1 in 2 new graduates are jobless or underemployed

From CNS News.


 The college class of 2012 is in for a rude welcome to the world of work.

A weak labor market already has left half of young college graduates either jobless or underemployed in positions that don’t fully use their skills and knowledge.

Young adults with bachelor’s degrees are increasingly scraping by in lower-wage jobs — waiter or waitress, bartender, retail clerk or receptionist, for example — and that’s confounding their hopes a degree would pay off despite higher tuition and mounting student loans.

An analysis of government data conducted for The Associated Press lays bare the highly uneven prospects for holders of bachelor’s degrees.

Opportunities for college graduates vary widely.

While there’s strong demand in science, education and health fields, arts and humanities flounder. Median wages for those with bachelor’s degrees are down from 2000, hit by technological changes that are eliminating midlevel jobs such as bank tellers. Most future job openings are projected to be in lower-skilled positions such as home health aides, who can provide personalized attention as the U.S. population ages.

Taking underemployment into consideration, the job prospects for bachelor’s degree holders fell last year to the lowest level in more than a decade.

[…]You can make more money on average if you go to college, but it’s not true for everybody,” says Harvard economist Richard Freeman, noting the growing risk of a debt bubble with total U.S. student loan debt surpassing $1 trillion. “If you’re not sure what you’re going to be doing, it probably bodes well to take some job, if you can get one, and get a sense first of what you want from college.”

Andrew Sum, director of the Center for Labor Market Studies at Northeastern University who analyzed the numbers, said many people with a bachelor’s degree face a double whammy of rising tuition and poor job outcomes. “Simply put, we’re failing kids coming out of college,” he said, emphasizing that when it comes to jobs, a college major can make all the difference. “We’re going to need a lot better job growth and connections to the labor market, otherwise college debt will grow.”

That bit about getting a job so you know what you need to study. It’s important to get a job – any job – so that you understand what you are supposed to be learning in high school and college – what employers want! The next most important thing is to have a career mentor – someone to steer you away from subjects like English and ballet and into engineering and science. A trade school is another good choice: nursing or electrical wiring or something like that. Something valuable that employers need – that should be the deciding factor – what employers want you to do for them. Here’s a page listing degrees and expected incomes. Engineering, medicine and computer science are the three best fields.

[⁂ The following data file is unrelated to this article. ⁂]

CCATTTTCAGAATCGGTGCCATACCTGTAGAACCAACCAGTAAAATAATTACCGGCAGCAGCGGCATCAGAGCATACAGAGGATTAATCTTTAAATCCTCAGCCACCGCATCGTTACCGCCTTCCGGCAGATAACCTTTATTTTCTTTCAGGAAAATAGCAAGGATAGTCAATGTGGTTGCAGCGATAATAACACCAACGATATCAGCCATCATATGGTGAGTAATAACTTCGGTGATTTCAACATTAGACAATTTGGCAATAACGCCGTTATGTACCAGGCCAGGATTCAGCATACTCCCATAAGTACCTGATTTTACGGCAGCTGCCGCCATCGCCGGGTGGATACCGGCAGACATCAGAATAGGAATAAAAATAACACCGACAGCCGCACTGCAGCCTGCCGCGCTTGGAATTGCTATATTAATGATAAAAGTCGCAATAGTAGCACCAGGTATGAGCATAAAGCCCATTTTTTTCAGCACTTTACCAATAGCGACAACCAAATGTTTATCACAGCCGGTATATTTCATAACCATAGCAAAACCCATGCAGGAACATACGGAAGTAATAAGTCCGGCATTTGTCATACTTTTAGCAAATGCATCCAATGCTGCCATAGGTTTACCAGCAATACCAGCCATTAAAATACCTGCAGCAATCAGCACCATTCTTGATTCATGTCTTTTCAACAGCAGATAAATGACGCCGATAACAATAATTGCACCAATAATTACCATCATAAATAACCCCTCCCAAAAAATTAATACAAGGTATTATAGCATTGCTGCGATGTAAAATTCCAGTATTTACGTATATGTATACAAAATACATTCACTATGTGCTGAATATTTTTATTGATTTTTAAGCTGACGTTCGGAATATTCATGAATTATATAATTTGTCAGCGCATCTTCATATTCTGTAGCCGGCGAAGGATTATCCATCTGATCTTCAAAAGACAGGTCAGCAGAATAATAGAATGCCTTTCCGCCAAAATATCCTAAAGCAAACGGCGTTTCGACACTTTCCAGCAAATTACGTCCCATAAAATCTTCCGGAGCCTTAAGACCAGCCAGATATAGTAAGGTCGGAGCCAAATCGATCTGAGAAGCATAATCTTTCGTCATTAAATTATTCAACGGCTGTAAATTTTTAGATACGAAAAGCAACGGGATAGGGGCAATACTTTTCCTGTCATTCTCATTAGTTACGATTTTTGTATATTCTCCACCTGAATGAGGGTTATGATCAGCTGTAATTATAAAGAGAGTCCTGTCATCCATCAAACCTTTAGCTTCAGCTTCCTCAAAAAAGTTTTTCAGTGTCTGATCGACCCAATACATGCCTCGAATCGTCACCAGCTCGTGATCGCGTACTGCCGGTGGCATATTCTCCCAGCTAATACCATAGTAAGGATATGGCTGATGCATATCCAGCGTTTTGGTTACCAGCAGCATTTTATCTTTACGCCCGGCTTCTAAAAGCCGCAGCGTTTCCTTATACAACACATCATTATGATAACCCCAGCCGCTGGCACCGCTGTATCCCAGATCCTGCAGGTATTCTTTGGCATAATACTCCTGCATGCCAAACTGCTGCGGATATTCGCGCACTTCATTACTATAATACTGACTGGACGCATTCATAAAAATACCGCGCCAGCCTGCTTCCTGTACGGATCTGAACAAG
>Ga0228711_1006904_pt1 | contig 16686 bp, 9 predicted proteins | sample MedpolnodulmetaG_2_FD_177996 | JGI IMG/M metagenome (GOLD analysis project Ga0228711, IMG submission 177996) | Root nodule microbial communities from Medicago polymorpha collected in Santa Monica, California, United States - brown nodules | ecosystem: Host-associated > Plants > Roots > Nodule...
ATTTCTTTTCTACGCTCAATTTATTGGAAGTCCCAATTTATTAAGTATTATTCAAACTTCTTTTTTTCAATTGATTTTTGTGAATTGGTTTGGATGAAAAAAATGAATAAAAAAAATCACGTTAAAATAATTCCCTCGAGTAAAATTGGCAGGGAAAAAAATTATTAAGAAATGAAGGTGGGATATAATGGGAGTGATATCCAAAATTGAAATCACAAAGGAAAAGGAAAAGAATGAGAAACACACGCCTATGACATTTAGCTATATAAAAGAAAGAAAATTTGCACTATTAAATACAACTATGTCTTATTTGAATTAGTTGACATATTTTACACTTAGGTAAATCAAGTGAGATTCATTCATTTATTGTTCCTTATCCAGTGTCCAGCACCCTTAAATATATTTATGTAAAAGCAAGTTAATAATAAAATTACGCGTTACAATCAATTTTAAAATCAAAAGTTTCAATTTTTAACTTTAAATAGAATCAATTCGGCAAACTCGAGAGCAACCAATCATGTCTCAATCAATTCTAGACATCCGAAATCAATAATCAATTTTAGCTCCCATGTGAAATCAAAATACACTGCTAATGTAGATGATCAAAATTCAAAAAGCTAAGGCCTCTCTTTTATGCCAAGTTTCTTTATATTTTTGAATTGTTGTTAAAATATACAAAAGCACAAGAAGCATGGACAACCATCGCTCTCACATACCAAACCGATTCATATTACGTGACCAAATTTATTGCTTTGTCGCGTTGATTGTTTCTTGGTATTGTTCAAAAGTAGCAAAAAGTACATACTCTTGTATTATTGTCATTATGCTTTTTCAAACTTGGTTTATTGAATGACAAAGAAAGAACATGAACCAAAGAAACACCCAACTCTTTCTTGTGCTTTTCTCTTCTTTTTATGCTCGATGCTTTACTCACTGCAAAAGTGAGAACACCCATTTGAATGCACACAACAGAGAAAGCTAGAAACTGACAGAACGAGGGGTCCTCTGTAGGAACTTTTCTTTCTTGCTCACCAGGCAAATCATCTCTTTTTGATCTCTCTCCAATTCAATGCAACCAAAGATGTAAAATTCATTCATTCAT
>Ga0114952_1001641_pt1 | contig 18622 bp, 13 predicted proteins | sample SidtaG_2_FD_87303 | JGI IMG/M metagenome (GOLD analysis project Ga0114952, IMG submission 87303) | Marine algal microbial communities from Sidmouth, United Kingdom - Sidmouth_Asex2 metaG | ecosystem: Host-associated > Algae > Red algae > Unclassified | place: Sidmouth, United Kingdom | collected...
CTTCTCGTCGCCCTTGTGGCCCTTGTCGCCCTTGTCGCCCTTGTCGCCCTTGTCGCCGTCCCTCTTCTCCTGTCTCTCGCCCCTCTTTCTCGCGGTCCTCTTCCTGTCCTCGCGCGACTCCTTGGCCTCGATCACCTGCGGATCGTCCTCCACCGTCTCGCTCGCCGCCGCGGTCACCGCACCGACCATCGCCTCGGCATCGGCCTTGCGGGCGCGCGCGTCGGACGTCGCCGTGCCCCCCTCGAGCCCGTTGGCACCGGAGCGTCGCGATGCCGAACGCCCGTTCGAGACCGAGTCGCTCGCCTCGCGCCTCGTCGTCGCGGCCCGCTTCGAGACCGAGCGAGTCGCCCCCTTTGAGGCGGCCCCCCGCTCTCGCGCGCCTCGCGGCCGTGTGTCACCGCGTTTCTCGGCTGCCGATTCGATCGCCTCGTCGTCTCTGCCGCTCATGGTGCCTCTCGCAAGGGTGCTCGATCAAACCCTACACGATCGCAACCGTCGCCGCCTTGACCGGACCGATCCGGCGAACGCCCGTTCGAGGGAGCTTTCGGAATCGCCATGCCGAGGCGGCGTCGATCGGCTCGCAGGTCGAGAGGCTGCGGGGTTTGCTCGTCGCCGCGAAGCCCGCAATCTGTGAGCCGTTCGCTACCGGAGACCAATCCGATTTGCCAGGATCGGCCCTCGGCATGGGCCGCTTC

I am still trying to puzzle out why young people vote for Democrats so much. I think that they have been brainwashed to think that making moral judgments is wrong, so they keep voting against Republicans who pro-life, pro-marriage, pro-family and pro-personal responsibility. That’s what teachers tell them in school – don’t have any moral standards, don’t make any moral judgments, let the government spend your money for you to be more “fair”, etc. So young people vote for Democrats. But voting for Democrats doesn’t just weaken the social fabric, it also wrecks the economy. Who do young people expect to work for when they keep voting to bash corporations all the time? Corporations hire young people. It seems stupid to vote against the people who want to pay you to do work.

Now that I think about it, it might be a good idea for social conservatives to be ready to make a case for free market capitalism and limited government, using evidence like this that shows how socialism fails to create economic growth and jobs. Even if people vote for conservatism based on fiscal concerns or foreign policy concerns, it’s still going to be helpful to social conservatives. We need to be like Paul and be able to speak intelligently to any audience on a wider variety of topics. Also, I think it helps social conservatives to be seen as competent in areas outside of social conservatism – it’s important to have a well-rounded worldview in order to not be perceived as being narrow-minded and ideologically motivated.

13 thoughts on “1 in 2 new graduates are jobless or underemployed”

      1. All I hear is “bla bla bla Barnes paper on fine-tuning bla bla to fail.” I don’t think I speak whatever language that is.

        Thanks. :)


        1. LOL! Next time I see you on Facebook, I will explain it to you. Your assembly language class will help you. UTF-8 is a system for representing characters in bytes, and XML is a flexible language for encoding metadata in plain text so that it can be transmitted and stored in a human readable format. It is used for performing method calls between vendors, e.g. – web services.


  1. Stuart Schneiderman:

    Knowing how we got here might help us to solve the problem, but not necessarily. Unfortunately, the problem is complex.

    On one side the economy has not generated job growth at anything approximating the normal post-recession rate.

    Some of this has to do with government policy. Some has to do with the migration of jobs overseas.

    On the other side young people who major in the humanities are being rendered ergonomically dysfunctional.

    Even if there were jobs, many of these young people would not qualify. They have acquired so many bad habits, both mental and behavioral, that very few companies would want to hire them.

    By happenstance, yesterday I also came across a fascinating article by Prof. Janice Fiamengo. Writing about her experience teaching English literature in Canada, Fiamengo bemoans her students’ attitude.

    In her words: